The State of Nevada commented that the use of such non-specific and overly subjective guidelines is in direct violation of the requirements in the Nuclear Waste Policy Act. In addition, the EPA standards referenced in the proposed revisions have not yet been developed, so there is no way to know if those standards will provide for adequate specificity to assess repository performance. Factors such as transportation, population, conflicts with atomic energy defense activities, conflicts with the National Parks and related systems, and other important factors will not be covered by the EPA standards or NRC regulations in any event.

The State's Attorney General, in separate comments, contended that proposed revisions reflect DOE's unstated determination that Yucca Mountain cannot be found suitable for development as a repository under the existing objective guidelines. As a consequence, DOE appears to be attempting to change the measures by which the site is to be judged and, in the process, modify the Nuclear Waste Policy Act by regulation.

It is unclear how - or if - DOE will proceed with the guidelines revision process. It is possible that the Department could wait and see what develops on the legislative front, since the new Senate bill (S 104) has no requirement for the development or use of siting guidelines at all. However, in the absence of legislation, the State believes that DOE will not be able to qualify Yucca Mountain under the existing set of guidelines.

Funding for State and Local Government Oversight Programs

The prospects for renewed funding for State and local oversight programs remains uncertain. No funds have been forthcoming since October, 1995, and the FY 1997 Energy and Water Development Appropriations Act prohibited DOE from providing oversight funds to the State and local governments. The State of Nevada's oversight program is down to a bare bones staff, and contract research and other activities have been substantially reduced. Carl Johnson, the Agency's Technical Division Administrator who has been with this Office since 1983, retired from State service on February 28th. The Agency is in the process of securing a replacement for the position, but efforts are being hampered by the persistent funding uncertainties.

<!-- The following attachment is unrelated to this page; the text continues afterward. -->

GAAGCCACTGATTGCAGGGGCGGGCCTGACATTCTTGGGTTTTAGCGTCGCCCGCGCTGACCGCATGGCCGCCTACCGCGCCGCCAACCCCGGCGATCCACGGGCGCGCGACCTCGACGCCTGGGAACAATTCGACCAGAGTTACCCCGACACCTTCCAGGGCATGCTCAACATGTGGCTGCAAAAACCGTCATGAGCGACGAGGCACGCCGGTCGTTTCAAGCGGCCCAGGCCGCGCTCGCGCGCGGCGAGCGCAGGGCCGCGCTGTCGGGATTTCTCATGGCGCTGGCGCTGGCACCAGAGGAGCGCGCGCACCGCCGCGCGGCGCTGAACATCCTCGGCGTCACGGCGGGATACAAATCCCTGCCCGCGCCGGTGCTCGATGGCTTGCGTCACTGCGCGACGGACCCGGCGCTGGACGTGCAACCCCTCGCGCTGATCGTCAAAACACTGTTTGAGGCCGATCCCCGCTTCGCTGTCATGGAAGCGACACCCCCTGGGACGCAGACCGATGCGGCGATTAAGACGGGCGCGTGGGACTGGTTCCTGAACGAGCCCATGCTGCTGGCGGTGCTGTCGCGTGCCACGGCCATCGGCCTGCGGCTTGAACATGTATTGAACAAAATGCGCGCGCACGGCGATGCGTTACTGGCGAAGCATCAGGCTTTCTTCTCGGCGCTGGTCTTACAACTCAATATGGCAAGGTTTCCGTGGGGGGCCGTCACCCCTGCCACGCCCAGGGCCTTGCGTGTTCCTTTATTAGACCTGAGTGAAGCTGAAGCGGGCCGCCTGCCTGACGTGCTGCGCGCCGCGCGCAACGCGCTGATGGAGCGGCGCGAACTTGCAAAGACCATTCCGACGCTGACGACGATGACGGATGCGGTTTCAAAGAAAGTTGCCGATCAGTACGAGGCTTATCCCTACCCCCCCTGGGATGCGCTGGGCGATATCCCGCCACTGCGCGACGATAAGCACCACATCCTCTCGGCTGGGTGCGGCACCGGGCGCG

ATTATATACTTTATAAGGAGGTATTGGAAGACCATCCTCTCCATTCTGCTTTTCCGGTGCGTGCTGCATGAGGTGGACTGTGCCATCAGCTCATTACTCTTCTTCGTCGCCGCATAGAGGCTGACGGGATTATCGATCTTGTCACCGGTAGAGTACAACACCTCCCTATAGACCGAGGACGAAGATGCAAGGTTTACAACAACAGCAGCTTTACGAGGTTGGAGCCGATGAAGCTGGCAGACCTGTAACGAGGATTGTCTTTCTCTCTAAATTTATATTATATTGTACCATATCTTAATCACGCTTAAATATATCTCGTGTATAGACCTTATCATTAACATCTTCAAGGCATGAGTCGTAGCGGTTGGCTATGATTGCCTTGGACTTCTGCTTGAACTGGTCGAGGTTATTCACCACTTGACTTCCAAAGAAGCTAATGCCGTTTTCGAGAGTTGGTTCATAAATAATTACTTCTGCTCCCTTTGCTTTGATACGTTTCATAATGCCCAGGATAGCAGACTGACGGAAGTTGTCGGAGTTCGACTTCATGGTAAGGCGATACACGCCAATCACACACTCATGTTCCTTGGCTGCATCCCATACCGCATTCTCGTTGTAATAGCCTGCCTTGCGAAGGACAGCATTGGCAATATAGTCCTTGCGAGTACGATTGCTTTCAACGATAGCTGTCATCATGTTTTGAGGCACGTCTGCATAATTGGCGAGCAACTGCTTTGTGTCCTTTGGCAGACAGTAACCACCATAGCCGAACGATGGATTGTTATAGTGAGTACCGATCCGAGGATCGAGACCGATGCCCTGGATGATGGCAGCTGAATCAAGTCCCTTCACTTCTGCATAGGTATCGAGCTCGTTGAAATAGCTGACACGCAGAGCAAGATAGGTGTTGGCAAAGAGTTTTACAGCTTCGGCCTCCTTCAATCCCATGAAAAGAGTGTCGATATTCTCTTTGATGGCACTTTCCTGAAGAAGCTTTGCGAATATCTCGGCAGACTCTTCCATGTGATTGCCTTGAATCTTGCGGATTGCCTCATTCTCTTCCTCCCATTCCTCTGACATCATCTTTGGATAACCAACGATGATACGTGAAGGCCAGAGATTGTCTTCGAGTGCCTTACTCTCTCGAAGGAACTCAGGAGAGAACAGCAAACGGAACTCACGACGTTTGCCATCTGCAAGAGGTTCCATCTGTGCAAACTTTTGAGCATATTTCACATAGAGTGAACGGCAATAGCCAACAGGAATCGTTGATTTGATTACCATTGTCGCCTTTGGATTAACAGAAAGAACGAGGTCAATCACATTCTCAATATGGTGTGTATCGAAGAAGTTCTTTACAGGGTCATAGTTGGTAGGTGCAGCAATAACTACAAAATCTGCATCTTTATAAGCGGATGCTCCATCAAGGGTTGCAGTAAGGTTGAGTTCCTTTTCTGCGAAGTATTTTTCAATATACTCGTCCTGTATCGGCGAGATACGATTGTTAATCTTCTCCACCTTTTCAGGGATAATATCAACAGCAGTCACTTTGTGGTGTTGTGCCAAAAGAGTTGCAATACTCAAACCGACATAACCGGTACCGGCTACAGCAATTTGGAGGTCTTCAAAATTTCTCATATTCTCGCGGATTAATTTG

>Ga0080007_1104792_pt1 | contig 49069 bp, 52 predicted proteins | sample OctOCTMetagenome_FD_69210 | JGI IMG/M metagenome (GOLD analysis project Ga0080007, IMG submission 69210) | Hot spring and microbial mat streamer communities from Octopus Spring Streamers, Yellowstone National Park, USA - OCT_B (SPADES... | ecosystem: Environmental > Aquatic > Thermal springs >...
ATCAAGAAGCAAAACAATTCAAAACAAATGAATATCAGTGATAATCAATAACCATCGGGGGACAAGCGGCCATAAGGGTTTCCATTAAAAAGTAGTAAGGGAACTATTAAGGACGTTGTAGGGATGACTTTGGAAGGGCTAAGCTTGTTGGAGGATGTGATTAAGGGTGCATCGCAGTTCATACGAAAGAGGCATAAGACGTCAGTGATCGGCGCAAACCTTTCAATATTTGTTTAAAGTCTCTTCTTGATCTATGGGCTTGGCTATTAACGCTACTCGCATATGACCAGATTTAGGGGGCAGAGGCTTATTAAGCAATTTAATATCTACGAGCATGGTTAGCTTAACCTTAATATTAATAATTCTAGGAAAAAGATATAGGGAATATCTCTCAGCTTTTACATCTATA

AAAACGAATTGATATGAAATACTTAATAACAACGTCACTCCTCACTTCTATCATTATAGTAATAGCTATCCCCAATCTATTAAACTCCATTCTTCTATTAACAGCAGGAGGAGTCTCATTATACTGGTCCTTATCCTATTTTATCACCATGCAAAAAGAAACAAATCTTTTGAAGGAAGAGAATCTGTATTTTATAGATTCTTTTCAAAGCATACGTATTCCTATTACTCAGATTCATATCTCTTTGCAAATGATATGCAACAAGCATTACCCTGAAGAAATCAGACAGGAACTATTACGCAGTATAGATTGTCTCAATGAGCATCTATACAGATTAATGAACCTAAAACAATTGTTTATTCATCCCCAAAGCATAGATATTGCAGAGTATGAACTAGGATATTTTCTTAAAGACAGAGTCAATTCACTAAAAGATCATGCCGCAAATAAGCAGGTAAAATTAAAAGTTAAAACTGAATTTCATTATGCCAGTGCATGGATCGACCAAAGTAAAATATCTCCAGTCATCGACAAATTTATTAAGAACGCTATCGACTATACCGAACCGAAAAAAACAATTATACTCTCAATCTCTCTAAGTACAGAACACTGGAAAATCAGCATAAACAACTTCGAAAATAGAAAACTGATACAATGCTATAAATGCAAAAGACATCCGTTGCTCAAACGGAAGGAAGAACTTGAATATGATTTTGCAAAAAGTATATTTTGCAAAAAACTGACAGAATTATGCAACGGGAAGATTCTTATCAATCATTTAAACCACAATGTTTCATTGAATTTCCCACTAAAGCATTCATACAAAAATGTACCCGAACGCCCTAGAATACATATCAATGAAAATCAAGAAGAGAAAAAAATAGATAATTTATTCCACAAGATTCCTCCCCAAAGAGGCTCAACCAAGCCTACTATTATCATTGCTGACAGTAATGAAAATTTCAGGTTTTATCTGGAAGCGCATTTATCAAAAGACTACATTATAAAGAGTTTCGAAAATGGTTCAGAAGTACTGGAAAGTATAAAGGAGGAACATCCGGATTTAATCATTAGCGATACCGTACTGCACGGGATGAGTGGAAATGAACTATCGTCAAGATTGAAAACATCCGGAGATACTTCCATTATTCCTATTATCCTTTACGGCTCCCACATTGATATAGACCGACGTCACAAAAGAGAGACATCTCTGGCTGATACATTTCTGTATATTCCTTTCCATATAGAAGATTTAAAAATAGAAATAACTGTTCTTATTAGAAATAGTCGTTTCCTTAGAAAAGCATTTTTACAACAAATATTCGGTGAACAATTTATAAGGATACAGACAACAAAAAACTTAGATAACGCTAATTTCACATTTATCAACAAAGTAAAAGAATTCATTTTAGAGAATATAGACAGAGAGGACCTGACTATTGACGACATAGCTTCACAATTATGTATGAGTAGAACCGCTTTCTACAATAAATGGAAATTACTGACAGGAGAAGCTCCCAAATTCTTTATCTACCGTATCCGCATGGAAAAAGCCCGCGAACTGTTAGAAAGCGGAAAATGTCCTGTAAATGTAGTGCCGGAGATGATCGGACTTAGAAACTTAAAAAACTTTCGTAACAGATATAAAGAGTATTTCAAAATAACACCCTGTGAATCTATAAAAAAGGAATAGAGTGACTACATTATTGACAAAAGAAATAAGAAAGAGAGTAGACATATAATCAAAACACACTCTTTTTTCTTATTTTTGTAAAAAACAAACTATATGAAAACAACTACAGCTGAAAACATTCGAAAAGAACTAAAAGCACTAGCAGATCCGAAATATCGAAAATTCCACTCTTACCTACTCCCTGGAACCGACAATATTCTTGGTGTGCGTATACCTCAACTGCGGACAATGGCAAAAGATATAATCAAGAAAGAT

All of the affected counties' oversight programs, except for Clark and Nye counties in Nevada, have been disbanded for lack of funds. Inyo County in eastern California has continued to operate a one-person office, using a staff member on a part time basis.

Litigation filed by the Nevada Attorney General in September, 1996 seeking to force DOE to release Fiscal Year 1996 funds that were withheld without statutory authority is still moving slowly through the Ninth U.S. Circuit Court of Appeals in San Francisco. Nevada contends that, since Congress did not prohibit DOE from providing oversight funds in FY 1996 and did not change the provisions of the Nuclear Waste Policy Act requiring such assistance, DOE acted illegally in withholding the funds.

DOE's attorneys in February filed a procedural motion, amounting to a delaying tactic, asking the court to remand the administrative record back to DOE so additional information could be added. In April, the Court granted DOE's motion gave DOE another 30 days to add to its formal record. The State of Nevada will then be given time to provide a response to DOE's enhancements. It is expected that oral arguments will not begin before late summer or early fall, with a decision still far off - perhaps late 1997.

For the coming federal fiscal year (FY 1998 - beginning 10/1/97), prospects appear somewhat more promising. The chief architects of the FY 1997 provision to prohibit State and local oversight funding, Congressmen Myers and Bevell, are no longer in the House of Representatives, and in the Senate, long-time nemesis J. Bennett Johnston, has retired. The House Appropriation Subcommittee on Energy and Environment held its first hearing on DOE's FY 1998 high-level waste program budget on March 11th, and no objections were raised to renewing oversight funds for Nevada and the affected counties. DOE has budgeted the funds and is supporting (at least publically) the need for such oversight.

Socioeconomic and Transportation Activities